Dodik commented on an incident that took place last week in the region’s parliament. A group of opposition lawmakers blocked the parliamentary session from being held. The president suggested that the possible consequent "turmoil in the parliament" risks undermining the expected decision.
"We are on the verge of a serious step and I suppose some forces were involved to prompt the opposition to try to prevent this," Dodik said in an exclusive interview with Sputnik Serbia.
The Serbian-majority Republika Srpska region is one of two largely autonomous entities constituting Bosnia and Herzegovina. The other one is the Federation of Bosnia and Herzegovina dominated by Bosniaks and Croats – as well as the Brcko district. The union state is governed by a three-member presidency.
The planned decision on a neutral status is expected to follow a similar move by Serbia back in 2007. At the time, the Serbian Parliament adopted a resolution to protect country’s territorial integrity and constitutional order, including declaring a neutral status towards the existing military alliances. The final decision on the issue is reserved to a referendum.
"We took the Serbia’s decision and we will rewrite it. As a result, RS and Serbia will have a common political position on joining military blocs," Dodik said.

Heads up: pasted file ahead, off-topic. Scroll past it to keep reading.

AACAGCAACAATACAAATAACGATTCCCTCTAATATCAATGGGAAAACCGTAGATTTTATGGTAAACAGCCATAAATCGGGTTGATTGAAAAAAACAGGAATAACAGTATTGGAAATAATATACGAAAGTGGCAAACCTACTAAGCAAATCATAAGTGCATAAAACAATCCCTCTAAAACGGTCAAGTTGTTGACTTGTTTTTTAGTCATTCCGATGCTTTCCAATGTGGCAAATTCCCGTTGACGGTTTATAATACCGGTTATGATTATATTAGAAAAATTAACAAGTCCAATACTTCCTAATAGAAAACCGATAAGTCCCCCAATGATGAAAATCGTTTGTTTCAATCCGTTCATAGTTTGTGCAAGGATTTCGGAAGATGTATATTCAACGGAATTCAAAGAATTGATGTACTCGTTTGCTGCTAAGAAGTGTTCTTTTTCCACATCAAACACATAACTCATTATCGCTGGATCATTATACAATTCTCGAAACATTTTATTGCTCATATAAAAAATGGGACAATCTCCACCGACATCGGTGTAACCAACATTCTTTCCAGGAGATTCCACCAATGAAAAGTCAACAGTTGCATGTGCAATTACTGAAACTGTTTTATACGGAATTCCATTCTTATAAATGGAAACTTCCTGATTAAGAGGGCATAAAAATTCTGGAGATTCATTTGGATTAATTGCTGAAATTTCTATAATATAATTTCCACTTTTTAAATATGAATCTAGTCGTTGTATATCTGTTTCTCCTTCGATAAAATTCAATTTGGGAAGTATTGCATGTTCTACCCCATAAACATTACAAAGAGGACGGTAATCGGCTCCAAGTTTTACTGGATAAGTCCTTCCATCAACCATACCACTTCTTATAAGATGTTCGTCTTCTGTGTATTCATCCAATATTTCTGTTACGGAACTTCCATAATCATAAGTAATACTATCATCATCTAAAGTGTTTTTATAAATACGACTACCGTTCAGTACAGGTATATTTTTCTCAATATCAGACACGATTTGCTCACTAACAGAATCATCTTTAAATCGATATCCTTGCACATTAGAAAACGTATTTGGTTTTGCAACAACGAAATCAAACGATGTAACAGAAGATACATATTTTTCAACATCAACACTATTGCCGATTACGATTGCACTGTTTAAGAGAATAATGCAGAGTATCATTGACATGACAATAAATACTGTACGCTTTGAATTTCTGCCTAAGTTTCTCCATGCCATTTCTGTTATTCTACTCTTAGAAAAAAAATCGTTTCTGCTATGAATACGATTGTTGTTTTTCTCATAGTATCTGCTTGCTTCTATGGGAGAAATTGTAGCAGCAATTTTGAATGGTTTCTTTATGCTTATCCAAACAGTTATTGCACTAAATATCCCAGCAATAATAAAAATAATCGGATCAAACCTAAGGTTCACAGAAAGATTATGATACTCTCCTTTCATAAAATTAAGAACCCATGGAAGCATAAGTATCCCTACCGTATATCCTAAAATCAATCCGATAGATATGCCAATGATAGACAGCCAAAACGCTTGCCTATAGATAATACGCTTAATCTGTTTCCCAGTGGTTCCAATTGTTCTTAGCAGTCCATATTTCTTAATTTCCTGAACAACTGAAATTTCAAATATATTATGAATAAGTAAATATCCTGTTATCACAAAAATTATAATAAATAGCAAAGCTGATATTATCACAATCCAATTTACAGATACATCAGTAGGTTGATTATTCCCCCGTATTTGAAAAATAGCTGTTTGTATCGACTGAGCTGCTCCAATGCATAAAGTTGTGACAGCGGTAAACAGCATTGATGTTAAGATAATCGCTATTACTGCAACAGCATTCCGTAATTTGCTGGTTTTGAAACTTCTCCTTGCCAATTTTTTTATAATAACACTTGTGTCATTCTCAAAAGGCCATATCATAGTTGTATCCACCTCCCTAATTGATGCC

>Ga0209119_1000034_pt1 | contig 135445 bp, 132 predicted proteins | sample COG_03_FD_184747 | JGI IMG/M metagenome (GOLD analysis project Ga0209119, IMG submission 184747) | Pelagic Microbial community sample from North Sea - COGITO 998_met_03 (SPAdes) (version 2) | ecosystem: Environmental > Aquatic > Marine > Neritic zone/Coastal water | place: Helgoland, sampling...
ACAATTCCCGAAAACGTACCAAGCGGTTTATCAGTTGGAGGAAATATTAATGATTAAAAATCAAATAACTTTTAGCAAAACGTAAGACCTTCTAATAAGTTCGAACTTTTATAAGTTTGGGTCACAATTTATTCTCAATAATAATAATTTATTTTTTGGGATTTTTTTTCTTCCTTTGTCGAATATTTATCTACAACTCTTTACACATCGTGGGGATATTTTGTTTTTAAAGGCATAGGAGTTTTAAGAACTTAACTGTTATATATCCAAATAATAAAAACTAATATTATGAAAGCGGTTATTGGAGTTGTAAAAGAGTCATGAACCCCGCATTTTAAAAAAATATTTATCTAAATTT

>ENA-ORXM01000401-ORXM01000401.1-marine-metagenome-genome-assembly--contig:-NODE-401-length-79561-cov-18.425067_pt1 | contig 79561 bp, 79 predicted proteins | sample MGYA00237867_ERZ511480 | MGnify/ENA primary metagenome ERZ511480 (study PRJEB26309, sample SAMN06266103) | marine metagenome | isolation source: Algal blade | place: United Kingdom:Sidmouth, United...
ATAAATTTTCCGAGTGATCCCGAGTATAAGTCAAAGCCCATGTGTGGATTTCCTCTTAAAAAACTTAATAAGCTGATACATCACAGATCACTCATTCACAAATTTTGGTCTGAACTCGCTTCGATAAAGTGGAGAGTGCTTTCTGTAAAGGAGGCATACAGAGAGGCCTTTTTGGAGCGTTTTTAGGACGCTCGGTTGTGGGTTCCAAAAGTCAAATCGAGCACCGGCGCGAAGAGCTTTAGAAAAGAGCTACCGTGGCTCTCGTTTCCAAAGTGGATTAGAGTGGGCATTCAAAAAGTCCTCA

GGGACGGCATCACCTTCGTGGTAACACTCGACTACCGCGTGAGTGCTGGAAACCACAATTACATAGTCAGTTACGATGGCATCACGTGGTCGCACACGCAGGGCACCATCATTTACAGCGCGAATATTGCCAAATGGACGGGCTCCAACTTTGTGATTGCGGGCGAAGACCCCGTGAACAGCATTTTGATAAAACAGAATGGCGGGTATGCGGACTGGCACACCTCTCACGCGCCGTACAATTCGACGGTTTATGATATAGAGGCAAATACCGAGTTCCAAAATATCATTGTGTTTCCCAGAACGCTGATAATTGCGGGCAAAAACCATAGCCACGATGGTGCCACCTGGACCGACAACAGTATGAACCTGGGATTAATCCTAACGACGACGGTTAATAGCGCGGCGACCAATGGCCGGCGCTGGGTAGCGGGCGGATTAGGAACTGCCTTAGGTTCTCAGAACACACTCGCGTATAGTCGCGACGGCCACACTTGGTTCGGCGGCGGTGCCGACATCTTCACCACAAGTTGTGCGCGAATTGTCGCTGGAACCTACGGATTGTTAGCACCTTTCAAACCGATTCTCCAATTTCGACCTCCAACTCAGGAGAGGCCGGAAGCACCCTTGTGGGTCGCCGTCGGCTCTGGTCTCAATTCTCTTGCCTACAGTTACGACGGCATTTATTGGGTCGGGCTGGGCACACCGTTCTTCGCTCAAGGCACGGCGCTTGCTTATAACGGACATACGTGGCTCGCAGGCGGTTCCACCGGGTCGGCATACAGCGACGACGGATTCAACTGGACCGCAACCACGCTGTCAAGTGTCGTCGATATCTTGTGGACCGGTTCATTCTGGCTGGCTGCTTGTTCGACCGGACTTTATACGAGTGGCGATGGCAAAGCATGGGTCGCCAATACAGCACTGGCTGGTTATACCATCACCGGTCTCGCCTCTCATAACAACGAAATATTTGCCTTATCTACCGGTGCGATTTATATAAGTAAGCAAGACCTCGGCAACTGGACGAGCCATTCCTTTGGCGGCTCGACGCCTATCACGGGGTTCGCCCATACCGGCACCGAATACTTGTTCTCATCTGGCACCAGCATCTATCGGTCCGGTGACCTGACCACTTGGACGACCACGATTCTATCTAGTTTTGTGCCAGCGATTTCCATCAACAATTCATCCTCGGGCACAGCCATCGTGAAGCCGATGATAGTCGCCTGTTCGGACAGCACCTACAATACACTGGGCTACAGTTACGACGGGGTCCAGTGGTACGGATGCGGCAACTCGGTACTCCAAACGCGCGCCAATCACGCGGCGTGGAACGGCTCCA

"They know that Serbs in Republika Srpska are against NATO. Now it’s time to say, ‘why would we need the alliance that dropped depleted uranium bombs on us in 1995?’" he underscored.
Dodik emphasized that RS will follow Serbia’s policy towards NATO and will continue to stand against any attempts to drag the country into the military bloc.
"NATO declares that a membership cannot be imposed, but in fact its tentacles are always ready to wrap around some new country and drag it in. We’re now witnessing the same regarding military property," the president concluded.
In a separate interview with Sputnik in August, Dodik said that Republika Srpska was considering a referendum on Bosnia and Herzegovina’s membership of NATO. According to him, a vote against joining the bloc would send a clear signal that the country should not join NATO in the currently "polarized world, in which joining one side would mean losing Russia and other friends."